Fresh Palates to Palettes will culminate in the spring with several high profile exhibitions: a public pop-up of the entire project at Metropolitan Gallery 250; and a private reception for the chefs and project donors at Avance, hosted by Chef Justin Bogle. Each participating chef will highlight "Le Choix du Chef" (Chef's Choice). On March 20, those four selected artists will be honored with a special cooking lesson courtesy of South Philadelphia Taproom chef Scott Schroeder, hosted by COOK
Barbara Chandler Allen, founder and president of Fresh Artists, believes the previous run of the project showed its ability to break down barriers for students while introducing them to potential creative careers and honing additional skills.

"In our second year, Fresh Palates to Palettes, like a fine wine, continues to improve with age," says Allen. "Last year's pilot project has blossomed into a richer, deeper educational experience for the children and the generous culinary community supporting them. Our kids are learning there are real exciting jobs in the creative economy if you are passionately engaged in learning and connecting. Fresh Artists is committed to opening doors for city kids -- changing their scripts and raising the bar so high that they will aim to sail over it."

Writer: Nicole Woods
Source: Barbara Chandler Allen, Fresh Artists

Kensington Community Food Co-op holds '60 by 60' membership drive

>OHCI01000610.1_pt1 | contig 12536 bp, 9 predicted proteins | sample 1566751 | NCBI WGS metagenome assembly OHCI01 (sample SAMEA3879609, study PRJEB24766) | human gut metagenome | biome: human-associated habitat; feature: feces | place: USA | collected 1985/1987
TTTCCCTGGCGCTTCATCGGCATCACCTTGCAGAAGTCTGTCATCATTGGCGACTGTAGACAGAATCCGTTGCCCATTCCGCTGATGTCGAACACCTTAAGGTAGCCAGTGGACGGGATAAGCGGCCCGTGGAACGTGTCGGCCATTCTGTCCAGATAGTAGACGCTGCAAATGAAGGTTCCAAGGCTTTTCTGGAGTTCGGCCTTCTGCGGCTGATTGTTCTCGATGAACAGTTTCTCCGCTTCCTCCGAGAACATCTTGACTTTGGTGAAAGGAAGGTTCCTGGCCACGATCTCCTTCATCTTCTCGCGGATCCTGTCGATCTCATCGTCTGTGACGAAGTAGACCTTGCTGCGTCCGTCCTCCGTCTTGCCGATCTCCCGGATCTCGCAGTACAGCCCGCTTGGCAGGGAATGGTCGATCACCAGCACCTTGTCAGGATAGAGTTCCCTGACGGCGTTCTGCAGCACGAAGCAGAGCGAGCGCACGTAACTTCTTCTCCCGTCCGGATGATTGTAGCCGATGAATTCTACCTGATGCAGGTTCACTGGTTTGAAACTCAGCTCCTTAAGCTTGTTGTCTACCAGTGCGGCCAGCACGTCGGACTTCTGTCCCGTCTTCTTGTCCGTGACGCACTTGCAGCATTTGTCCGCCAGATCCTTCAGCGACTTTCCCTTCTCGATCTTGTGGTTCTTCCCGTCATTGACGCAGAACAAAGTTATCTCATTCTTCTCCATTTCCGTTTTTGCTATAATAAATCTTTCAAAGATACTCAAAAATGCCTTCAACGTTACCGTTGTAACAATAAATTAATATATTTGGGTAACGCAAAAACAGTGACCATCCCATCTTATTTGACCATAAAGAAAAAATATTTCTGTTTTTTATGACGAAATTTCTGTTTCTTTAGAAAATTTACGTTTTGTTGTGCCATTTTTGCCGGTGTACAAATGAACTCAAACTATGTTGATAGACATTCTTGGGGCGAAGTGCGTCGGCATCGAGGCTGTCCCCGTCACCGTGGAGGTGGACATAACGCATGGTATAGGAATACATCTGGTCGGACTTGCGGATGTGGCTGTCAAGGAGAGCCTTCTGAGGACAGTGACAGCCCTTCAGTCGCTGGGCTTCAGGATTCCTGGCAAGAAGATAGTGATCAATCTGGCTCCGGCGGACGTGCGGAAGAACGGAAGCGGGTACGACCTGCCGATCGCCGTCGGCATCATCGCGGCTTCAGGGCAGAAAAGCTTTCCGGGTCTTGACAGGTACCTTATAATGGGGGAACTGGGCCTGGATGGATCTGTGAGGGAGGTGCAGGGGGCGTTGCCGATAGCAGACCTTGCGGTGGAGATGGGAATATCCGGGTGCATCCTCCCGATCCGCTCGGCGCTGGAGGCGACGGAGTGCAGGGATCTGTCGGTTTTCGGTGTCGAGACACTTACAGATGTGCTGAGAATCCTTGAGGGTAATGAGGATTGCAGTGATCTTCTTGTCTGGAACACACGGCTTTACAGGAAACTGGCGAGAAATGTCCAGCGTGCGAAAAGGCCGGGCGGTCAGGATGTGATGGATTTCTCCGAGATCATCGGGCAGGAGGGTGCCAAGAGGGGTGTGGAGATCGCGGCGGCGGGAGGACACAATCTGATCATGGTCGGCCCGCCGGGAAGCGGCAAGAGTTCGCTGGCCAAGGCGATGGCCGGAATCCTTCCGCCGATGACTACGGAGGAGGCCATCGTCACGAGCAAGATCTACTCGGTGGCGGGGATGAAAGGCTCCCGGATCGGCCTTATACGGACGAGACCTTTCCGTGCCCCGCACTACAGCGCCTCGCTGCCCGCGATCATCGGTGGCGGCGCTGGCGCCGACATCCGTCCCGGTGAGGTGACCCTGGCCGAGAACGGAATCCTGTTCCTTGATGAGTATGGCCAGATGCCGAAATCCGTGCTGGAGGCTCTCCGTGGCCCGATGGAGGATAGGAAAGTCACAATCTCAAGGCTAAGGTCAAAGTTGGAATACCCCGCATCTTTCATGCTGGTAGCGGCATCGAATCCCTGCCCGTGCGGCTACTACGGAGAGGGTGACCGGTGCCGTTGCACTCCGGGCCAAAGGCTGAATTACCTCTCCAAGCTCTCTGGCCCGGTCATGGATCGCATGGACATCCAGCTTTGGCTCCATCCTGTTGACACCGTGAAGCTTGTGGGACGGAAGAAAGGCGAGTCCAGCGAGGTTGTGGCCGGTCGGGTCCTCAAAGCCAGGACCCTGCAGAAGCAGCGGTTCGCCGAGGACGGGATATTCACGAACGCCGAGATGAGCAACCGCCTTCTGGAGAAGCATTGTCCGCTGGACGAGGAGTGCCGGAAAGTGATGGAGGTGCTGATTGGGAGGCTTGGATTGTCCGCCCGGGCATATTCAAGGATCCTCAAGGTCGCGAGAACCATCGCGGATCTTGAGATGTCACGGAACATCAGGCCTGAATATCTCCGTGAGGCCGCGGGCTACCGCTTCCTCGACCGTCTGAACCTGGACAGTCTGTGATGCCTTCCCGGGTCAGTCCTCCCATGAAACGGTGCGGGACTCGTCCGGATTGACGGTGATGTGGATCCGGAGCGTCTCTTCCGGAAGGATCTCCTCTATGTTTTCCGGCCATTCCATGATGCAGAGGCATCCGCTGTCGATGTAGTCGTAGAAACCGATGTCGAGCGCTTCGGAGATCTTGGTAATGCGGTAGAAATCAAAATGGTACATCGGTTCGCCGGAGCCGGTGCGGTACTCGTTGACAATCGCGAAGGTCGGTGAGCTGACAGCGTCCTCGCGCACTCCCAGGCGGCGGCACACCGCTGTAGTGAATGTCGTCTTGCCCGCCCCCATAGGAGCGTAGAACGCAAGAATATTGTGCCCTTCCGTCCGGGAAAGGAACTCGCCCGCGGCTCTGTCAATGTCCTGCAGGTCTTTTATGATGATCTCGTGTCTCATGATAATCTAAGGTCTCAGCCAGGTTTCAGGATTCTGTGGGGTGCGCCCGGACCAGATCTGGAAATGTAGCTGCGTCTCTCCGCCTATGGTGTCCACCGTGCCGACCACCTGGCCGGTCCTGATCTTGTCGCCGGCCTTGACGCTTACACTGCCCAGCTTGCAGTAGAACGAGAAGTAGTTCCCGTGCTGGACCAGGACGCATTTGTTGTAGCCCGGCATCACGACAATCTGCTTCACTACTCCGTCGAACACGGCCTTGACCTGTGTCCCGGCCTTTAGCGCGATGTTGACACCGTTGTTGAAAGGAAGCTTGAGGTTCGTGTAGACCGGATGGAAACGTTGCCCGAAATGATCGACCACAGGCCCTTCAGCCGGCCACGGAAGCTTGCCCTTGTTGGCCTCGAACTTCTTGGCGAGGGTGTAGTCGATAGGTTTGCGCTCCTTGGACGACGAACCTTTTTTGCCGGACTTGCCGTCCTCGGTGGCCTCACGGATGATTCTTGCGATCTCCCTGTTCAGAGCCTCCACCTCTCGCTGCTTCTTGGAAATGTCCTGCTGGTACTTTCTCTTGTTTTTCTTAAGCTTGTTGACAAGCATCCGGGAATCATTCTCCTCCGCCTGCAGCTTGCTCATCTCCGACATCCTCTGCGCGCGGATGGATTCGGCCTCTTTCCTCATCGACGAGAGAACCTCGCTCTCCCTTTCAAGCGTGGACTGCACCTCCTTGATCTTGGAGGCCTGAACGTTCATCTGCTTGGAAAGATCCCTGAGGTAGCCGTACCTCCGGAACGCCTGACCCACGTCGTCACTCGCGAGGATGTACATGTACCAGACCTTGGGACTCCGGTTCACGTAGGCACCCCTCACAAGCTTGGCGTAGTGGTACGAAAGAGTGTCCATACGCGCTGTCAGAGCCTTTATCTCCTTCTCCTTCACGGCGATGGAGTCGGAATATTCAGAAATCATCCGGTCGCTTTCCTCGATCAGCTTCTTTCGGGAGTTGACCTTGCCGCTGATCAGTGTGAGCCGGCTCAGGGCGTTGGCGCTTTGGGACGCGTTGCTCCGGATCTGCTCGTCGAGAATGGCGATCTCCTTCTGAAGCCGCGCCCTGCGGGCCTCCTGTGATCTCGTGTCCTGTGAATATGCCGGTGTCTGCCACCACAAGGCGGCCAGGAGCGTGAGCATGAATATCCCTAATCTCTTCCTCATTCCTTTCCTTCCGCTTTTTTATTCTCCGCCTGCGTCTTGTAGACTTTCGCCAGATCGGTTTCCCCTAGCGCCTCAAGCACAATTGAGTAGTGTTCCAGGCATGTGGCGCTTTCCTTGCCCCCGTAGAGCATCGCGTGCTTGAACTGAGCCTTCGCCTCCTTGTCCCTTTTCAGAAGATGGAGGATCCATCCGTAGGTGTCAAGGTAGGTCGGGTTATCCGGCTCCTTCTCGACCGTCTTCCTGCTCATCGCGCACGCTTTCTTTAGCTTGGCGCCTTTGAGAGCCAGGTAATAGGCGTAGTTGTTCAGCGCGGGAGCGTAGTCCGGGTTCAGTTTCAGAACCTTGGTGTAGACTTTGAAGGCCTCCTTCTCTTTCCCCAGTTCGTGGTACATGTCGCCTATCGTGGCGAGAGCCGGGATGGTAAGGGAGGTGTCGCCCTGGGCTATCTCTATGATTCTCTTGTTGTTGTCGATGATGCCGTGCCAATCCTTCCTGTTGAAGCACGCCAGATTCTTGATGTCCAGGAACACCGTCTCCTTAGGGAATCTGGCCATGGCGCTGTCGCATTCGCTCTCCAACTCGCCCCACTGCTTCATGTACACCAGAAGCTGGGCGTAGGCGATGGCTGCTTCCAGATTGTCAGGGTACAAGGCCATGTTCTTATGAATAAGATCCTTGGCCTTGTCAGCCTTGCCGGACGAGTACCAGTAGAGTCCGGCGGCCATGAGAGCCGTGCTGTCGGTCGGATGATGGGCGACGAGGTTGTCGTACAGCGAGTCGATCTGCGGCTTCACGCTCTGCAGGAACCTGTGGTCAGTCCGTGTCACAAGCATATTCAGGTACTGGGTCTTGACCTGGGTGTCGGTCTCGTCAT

After five years of planning and building membership, the Kensington Community Food Co-Op (KCFC) is ready to sign a lease. Their current campaign, 60 in 60, aims to bring 60 additional members to KCFC in 60 days, and to secure enough funding to ensure holding costs. If these goals are met, KCFC will open a location in 19125 early next year.
"It's going to provide healthy, quality food to the community," says Lena Helen, president of KCFC. "No grocery store in the area is committed to doing that completely."
To assist the membership drive, KCFC is holding two meet-and-greets this month: the first was held November 4 at Pizza Brain and Little Baby’s Ice Cream and the second will be November 21 at Adorn Boutique. The co-op also holds bi-weekly marketplaces at Circle of Hope church on Frankford Ave. The evening marketplaces give new and prospective members the opportunity to ask questions about healthy foods.

KCFC plans to increase educational activities once the permanent location has been established. Due to the density of low income residents in the surrounding neighborhoods, the co-op expects to offer food access programs such as "Food for All," a neighborhood fund for subsidized memberships. 
KCFC is supported by local organizations including the East Kensington Neighborhood Association and the Norris Square Neighborhood Project. The New Kensington Community Development Corporation helped the co-op raise initial funds and conduct a feasibility study. KCFC has also held marketplaces at Greensgrow Farms and staffs a booth at Greensgrow events.
Source: Lena Helen, Kensington Community Food Co-op
Writer: Dana Henry

Inventing the Future: Invisible Sentinel enters expansion phase, is hiring for various positions